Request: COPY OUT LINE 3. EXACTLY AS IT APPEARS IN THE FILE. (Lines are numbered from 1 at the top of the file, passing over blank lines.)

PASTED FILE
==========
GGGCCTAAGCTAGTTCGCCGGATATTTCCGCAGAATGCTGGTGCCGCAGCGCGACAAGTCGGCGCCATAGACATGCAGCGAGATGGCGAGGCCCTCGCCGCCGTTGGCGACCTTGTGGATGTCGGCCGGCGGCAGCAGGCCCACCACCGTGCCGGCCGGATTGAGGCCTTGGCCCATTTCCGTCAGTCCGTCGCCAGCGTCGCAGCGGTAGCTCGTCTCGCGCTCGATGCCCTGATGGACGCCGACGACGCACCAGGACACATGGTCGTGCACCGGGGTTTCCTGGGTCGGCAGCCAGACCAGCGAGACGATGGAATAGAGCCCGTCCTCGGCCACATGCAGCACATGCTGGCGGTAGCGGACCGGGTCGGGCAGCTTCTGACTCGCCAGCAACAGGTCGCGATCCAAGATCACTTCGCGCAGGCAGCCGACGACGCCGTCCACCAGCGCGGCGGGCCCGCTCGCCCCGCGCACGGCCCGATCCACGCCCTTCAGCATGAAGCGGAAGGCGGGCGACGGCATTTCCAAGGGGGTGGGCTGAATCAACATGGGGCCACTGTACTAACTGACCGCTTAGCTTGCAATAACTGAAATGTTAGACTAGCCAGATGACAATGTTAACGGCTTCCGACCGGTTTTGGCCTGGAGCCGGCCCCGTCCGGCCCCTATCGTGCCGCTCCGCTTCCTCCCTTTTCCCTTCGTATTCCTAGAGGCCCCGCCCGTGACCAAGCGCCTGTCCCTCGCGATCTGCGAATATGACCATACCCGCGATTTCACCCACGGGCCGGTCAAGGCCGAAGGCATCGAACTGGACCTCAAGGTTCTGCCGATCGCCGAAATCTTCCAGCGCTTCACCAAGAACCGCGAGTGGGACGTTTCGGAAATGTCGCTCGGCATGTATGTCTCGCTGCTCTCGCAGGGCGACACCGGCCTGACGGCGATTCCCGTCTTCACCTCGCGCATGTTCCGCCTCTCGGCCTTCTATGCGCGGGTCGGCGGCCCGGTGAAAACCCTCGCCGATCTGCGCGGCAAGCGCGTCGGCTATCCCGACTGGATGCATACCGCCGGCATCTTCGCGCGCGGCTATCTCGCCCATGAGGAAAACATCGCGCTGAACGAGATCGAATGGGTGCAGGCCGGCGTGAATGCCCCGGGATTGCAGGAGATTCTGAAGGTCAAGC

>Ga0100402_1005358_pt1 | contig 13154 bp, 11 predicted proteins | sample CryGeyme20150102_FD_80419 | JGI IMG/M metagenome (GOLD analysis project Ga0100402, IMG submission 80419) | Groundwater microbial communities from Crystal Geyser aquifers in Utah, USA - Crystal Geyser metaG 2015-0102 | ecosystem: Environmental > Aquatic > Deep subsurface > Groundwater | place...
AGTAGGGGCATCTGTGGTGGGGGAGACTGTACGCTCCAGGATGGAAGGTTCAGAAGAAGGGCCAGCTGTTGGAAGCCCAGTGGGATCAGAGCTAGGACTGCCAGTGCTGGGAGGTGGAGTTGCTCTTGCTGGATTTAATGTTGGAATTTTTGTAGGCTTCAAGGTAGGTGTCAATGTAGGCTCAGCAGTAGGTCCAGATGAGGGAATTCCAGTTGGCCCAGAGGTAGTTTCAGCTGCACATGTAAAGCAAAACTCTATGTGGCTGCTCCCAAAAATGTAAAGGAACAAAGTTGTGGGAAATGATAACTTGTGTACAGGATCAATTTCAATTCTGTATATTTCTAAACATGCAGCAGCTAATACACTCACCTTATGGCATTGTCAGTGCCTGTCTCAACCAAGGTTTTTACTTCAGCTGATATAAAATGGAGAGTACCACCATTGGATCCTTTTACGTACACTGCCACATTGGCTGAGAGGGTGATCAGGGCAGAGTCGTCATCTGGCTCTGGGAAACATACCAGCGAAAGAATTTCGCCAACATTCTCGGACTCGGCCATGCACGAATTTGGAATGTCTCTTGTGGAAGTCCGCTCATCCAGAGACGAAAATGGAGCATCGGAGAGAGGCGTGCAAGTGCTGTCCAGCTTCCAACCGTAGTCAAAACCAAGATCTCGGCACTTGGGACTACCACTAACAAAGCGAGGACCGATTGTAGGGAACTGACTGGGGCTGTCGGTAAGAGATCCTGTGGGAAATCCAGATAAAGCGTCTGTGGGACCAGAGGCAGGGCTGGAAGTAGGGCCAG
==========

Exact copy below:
AGTAGGGGCATCTGTGGTGGGGGAGACTGTACGCTCCAGGATGGAAGGTTCAGAAGAAGGGCCAGCTGTTGGAAGCCCAGTGGGATCAGAGCTAGGACTGCCAGTGCTGGGAGGTGGAGTTGCTCTTGCTGGATTTAATGTTGGAATTTTTGTAGGCTTCAAGGTAGGTGTCAATGTAGGCTCAGCAGTAGGTCCAGATGAGGGAATTCCAGTTGGCCCAGAGGTAGTTTCAGCTGCACATGTAAAGCAAAACTCTATGTGGCTGCTCCCAAAAATGTAAAGGAACAAAGTTGTGGGAAATGATAACTTGTGTACAGGATCAATTTCAATTCTGTATATTTCTAAACATGCAGCAGCTAATACACTCACCTTATGGCATTGTCAGTGCCTGTCTCAACCAAGGTTTTTACTTCAGCTGATATAAAATGGAGAGTACCACCATTGGATCCTTTTACGTACACTGCCACATTGGCTGAGAGGGTGATCAGGGCAGAGTCGTCATCTGGCTCTGGGAAACATACCAGCGAAAGAATTTCGCCAACATTCTCGGACTCGGCCATGCACGAATTTGGAATGTCTCTTGTGGAAGTCCGCTCATCCAGAGACGAAAATGGAGCATCGGAGAGAGGCGTGCAAGTGCTGTCCAGCTTCCAACCGTAGTCAAAACCAAGATCTCGGCACTTGGGACTACCACTAACAAAGCGAGGACCGATTGTAGGGAACTGACTGGGGCTGTCGGTAAGAGATCCTGTGGGAAATCCAGATAAAGCGTCTGTGGGACCAGAGGCAGGGCTGGAAGTAGGGCCAG